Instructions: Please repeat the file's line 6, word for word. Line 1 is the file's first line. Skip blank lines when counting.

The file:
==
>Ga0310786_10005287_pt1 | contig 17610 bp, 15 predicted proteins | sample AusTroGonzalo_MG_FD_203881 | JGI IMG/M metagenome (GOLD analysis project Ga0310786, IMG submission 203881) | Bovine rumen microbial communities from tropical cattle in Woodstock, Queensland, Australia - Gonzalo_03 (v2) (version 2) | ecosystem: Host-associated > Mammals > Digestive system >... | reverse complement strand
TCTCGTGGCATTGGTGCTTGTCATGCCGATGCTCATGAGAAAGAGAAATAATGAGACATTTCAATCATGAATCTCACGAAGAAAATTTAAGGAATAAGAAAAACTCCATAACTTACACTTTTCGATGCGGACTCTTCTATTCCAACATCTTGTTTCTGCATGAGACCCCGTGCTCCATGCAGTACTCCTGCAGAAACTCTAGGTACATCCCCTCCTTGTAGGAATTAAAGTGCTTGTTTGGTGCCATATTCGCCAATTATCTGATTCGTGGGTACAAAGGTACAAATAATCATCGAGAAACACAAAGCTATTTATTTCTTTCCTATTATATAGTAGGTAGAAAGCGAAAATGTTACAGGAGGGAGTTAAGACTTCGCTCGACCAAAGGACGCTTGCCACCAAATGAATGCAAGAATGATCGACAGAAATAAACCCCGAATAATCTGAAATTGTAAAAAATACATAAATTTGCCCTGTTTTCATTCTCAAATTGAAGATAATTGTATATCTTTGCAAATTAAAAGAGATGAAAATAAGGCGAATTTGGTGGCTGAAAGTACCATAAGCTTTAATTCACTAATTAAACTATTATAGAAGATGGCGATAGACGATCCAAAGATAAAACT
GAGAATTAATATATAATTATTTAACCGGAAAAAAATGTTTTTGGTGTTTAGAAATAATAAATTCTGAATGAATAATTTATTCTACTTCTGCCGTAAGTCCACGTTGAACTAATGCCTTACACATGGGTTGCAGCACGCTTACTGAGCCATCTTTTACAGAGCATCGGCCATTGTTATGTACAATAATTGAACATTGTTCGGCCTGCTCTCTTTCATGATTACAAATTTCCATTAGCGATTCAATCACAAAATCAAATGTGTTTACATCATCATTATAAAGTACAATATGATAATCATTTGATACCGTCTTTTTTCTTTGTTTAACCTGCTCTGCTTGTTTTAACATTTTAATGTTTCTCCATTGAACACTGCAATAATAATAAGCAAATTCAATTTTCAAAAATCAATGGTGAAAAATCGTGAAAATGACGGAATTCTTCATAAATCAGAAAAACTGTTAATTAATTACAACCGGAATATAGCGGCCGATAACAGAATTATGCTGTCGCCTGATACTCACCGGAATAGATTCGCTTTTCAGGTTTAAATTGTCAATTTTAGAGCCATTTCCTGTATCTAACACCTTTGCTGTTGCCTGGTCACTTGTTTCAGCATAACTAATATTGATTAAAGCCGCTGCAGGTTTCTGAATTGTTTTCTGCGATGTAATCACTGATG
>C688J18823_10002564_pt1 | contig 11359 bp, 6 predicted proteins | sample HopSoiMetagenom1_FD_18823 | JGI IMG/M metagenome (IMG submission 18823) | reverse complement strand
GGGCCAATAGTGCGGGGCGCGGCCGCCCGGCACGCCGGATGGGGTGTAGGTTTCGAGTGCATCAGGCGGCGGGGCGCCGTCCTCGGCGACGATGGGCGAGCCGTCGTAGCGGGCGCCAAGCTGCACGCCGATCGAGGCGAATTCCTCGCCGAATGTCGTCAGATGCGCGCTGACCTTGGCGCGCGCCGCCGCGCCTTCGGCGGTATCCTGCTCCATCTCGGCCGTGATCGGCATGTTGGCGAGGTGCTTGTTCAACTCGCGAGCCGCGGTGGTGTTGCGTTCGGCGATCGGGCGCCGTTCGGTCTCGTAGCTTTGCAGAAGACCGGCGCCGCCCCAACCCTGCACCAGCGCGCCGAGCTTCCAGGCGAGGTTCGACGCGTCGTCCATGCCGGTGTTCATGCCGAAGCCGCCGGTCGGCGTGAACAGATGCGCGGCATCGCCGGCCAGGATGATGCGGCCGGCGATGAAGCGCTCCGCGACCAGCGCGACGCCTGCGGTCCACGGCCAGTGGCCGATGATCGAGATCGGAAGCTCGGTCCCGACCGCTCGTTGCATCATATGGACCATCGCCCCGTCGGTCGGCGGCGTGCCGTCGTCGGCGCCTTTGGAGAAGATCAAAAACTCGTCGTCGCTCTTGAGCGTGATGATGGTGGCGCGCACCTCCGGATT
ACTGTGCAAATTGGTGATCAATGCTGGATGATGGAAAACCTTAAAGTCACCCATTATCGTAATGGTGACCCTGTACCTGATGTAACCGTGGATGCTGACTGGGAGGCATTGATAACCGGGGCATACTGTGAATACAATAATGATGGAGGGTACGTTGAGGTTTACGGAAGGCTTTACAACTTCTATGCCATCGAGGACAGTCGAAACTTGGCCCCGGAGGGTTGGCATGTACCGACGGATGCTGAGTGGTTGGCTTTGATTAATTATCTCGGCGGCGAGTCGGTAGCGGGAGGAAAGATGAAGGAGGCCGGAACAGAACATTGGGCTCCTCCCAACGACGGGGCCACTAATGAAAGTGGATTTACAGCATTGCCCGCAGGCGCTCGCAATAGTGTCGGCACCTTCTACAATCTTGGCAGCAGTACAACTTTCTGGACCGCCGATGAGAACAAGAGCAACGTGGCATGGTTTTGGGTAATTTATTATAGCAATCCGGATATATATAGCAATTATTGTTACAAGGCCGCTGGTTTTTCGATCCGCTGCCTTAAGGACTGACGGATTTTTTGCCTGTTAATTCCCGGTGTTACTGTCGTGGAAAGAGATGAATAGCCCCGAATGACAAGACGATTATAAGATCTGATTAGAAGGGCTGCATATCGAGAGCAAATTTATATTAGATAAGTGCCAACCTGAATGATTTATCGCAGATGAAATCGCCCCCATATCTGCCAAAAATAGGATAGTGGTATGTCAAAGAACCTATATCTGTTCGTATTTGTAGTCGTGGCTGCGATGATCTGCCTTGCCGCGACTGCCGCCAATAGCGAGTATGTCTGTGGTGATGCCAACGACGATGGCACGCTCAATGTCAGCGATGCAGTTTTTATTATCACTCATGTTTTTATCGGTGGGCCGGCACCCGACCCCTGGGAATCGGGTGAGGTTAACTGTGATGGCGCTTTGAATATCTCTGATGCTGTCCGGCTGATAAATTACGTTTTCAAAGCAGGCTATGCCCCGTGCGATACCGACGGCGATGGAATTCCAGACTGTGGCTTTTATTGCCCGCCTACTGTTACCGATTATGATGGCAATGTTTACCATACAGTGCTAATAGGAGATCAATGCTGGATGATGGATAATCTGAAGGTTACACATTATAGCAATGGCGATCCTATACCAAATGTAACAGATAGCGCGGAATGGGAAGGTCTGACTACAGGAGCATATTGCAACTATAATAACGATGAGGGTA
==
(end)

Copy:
ACTGTGCAAATTGGTGATCAATGCTGGATGATGGAAAACCTTAAAGTCACCCATTATCGTAATGGTGACCCTGTACCTGATGTAACCGTGGATGCTGACTGGGAGGCATTGATAACCGGGGCATACTGTGAATACAATAATGATGGAGGGTACGTTGAGGTTTACGGAAGGCTTTACAACTTCTATGCCATCGAGGACAGTCGAAACTTGGCCCCGGAGGGTTGGCATGTACCGACGGATGCTGAGTGGTTGGCTTTGATTAATTATCTCGGCGGCGAGTCGGTAGCGGGAGGAAAGATGAAGGAGGCCGGAACAGAACATTGGGCTCCTCCCAACGACGGGGCCACTAATGAAAGTGGATTTACAGCATTGCCCGCAGGCGCTCGCAATAGTGTCGGCACCTTCTACAATCTTGGCAGCAGTACAACTTTCTGGACCGCCGATGAGAACAAGAGCAACGTGGCATGGTTTTGGGTAATTTATTATAGCAATCCGGATATATATAGCAATTATTGTTACAAGGCCGCTGGTTTTTCGATCCGCTGCCTTAAGGACTGACGGATTTTTTGCCTGTTAATTCCCGGTGTTACTGTCGTGGAAAGAGATGAATAGCCCCGAATGACAAGACGATTATAAGATCTGATTAGAAGGGCTGCATATCGAGAGCAAATTTATATTAGATAAGTGCCAACCTGAATGATTTATCGCAGATGAAATCGCCCCCATATCTGCCAAAAATAGGATAGTGGTATGTCAAAGAACCTATATCTGTTCGTATTTGTAGTCGTGGCTGCGATGATCTGCCTTGCCGCGACTGCCGCCAATAGCGAGTATGTCTGTGGTGATGCCAACGACGATGGCACGCTCAATGTCAGCGATGCAGTTTTTATTATCACTCATGTTTTTATCGGTGGGCCGGCACCCGACCCCTGGGAATCGGGTGAGGTTAACTGTGATGGCGCTTTGAATATCTCTGATGCTGTCCGGCTGATAAATTACGTTTTCAAAGCAGGCTATGCCCCGTGCGATACCGACGGCGATGGAATTCCAGACTGTGGCTTTTATTGCCCGCCTACTGTTACCGATTATGATGGCAATGTTTACCATACAGTGCTAATAGGAGATCAATGCTGGATGATGGATAATCTGAAGGTTACACATTATAGCAATGGCGATCCTATACCAAATGTAACAGATAGCGCGGAATGGGAAGGTCTGACTACAGGAGCATATTGCAACTATAATAACGATGAGGGTA